Does a pregnant woman have the legal right to refuse to work in an environment that is unsafe to her as a pregnant woman? In 2014 the Supreme Court of Canada answered that question with a “yes” with its decision in the case of Dionne v. Commission scolaire des Patriotes, 2014 SCC 33 (CanLII). My summary of that case can be found in my earlier post SCC: Pregnant Women Have the Right to Refuse Unsafe Work Environments.
While the right to refuse to work in an unsafe work environment is now enshrined in law, what about payment? If a woman refuses to attend work because it may be harmful to her or her child, what is she do about money?
A Private Members bill introduced by backbench Liberal MP Mark Gerretsen, Bill C-243 (1st Session, 42nd Parliament, 64-65 Elizabeth II, 2015-2016) may have the answer.
As introduced, Bill C-243 would amend Canada’s Employment Insurance Act by allowing pregnant woman to access EI benefits in the period that starts up to 15 before their "intended confinement" and ends up to 17 weeks after the week in which their "confinement" is expected or commences, if they are unable to work due to potential dangers to their health or the health of their children.
What Does this Bill Mean Now?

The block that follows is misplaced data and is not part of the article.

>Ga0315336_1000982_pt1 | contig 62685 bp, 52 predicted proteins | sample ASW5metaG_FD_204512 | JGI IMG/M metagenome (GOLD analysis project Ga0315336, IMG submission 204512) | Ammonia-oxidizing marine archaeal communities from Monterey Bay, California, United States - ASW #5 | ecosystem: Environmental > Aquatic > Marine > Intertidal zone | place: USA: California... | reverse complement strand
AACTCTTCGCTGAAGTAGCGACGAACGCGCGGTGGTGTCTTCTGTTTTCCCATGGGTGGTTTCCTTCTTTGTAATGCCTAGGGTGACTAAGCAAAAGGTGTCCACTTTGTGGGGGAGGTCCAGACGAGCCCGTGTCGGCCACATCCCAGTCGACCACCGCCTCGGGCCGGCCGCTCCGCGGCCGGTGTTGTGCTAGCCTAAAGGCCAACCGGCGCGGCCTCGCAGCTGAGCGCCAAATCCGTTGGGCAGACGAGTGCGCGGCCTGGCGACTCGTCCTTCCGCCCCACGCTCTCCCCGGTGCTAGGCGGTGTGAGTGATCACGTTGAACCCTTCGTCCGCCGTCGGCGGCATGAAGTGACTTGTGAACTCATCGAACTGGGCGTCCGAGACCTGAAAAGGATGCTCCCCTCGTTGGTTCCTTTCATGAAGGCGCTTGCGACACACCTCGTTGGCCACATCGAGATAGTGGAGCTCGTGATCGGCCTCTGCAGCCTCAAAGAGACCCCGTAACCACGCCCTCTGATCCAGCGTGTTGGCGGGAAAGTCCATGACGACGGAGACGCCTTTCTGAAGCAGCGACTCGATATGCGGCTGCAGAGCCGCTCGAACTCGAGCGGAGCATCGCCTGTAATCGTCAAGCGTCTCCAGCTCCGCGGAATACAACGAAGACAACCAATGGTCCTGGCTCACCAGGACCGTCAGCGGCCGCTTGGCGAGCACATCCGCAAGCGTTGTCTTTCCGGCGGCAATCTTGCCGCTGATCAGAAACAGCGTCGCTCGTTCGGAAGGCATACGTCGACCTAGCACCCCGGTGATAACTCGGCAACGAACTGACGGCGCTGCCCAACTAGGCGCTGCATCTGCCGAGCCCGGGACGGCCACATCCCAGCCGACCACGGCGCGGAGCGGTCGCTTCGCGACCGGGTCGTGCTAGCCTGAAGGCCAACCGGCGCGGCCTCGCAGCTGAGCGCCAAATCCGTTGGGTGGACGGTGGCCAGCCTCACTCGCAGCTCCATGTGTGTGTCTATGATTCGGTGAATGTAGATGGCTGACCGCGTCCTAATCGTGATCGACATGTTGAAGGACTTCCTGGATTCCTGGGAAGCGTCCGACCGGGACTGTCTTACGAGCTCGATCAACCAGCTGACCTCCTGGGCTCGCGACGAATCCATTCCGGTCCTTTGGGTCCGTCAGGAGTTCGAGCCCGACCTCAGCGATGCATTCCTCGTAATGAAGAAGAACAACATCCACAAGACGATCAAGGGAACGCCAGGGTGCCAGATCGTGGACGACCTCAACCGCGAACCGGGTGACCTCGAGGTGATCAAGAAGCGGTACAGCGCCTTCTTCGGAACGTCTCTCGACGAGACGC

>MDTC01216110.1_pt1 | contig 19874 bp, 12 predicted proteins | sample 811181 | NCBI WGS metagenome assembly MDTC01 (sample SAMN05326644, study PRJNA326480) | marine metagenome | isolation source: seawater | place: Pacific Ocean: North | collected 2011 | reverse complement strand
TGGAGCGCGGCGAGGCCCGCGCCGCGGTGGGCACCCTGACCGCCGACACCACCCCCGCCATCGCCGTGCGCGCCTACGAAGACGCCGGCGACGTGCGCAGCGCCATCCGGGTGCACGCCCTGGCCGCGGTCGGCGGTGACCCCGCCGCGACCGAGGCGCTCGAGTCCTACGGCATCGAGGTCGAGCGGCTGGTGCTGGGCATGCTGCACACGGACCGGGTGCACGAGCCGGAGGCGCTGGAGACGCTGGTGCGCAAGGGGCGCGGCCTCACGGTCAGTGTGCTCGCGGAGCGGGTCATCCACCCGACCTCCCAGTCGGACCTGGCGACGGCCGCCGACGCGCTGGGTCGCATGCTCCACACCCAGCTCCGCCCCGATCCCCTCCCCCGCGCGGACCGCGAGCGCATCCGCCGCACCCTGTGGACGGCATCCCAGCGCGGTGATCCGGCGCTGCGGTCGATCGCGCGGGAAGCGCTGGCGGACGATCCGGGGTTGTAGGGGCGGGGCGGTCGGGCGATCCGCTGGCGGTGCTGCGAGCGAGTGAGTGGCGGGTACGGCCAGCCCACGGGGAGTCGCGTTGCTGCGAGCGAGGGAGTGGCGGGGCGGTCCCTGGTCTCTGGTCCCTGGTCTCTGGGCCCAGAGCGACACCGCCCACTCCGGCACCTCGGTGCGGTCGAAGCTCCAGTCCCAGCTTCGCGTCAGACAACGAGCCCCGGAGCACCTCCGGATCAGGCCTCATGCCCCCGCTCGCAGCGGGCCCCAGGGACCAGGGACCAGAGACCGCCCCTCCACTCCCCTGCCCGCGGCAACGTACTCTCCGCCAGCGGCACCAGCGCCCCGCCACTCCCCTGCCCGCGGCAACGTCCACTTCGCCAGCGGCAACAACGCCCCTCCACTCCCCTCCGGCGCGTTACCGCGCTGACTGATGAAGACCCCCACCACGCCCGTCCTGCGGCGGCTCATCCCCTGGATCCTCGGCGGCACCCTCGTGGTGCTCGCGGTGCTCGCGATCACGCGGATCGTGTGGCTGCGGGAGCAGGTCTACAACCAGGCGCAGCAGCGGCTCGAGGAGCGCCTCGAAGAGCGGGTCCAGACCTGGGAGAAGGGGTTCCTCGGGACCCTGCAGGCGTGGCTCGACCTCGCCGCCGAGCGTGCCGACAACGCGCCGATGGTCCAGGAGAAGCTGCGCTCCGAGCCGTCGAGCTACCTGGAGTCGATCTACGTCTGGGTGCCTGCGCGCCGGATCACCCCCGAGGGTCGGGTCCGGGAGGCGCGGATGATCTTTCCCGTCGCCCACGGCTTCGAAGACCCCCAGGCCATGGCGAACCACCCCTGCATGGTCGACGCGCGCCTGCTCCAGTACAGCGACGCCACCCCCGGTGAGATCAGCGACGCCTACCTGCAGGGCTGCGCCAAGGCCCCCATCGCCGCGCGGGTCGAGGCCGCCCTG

It is important to remember that this is a private members bill, not a government bill, and even though it comes from the benches of the ruling party, it is still unlikely to get much beyond first reading.
Practically, however, Bill C-243 is a step in the right direction towards ensuring that women can afford to be away from work when they need to be without having to worry about their jobs or the bills.
As a final point, regardless of whether this law passes or whether woman have access to EI benefits, employers need to be mindful of their obligations pursuant to human rights legislation to ensure that they are not discriminating against pregnant woman in employment.
Takeaways for Employees with Labour Pains
If you are a worker in Ontario and have questions about maternity leave, have a look at my page Pregnancy Leave Questions. If you have concerns about how you are being treated, then it may be time to speak with a lawyer.
Takeaways for Employers with Labour Pains
The lesson for employers is that recognition of a woman’s right to take protected leave away from employment is expanding. While employers do not have to pay employees who are absent from work on a protected form of leave (hence the potential expansion of EI), the law does place certain other obligations on employers, of which it would be prudent to be mindful.
If you are an employer in Ontario and want to ensure that you are staying on the right side of the law when it comes to questions of maternity leave, give me a call or send me an email, I would be happy to be of service.
To reach the author of this blog, Sean Bawden, email email@example.com or call 613.238.6321 x260.
Sean P. Bawden is a partner with Kelly Santini LLP, located in Ottawa, Ontario, Canada. He practices in the areas of employment law and civil litigation. He has also taught Trial Advocacy for Paralegals and Small Claims Court Practice at Algonquin College in Ottawa.--
As always, everyone’s situation is different. The above is not intended to be legal advice for any particular situation. It is always prudent to seek professional legal advice before making any decisions with respect to your own case.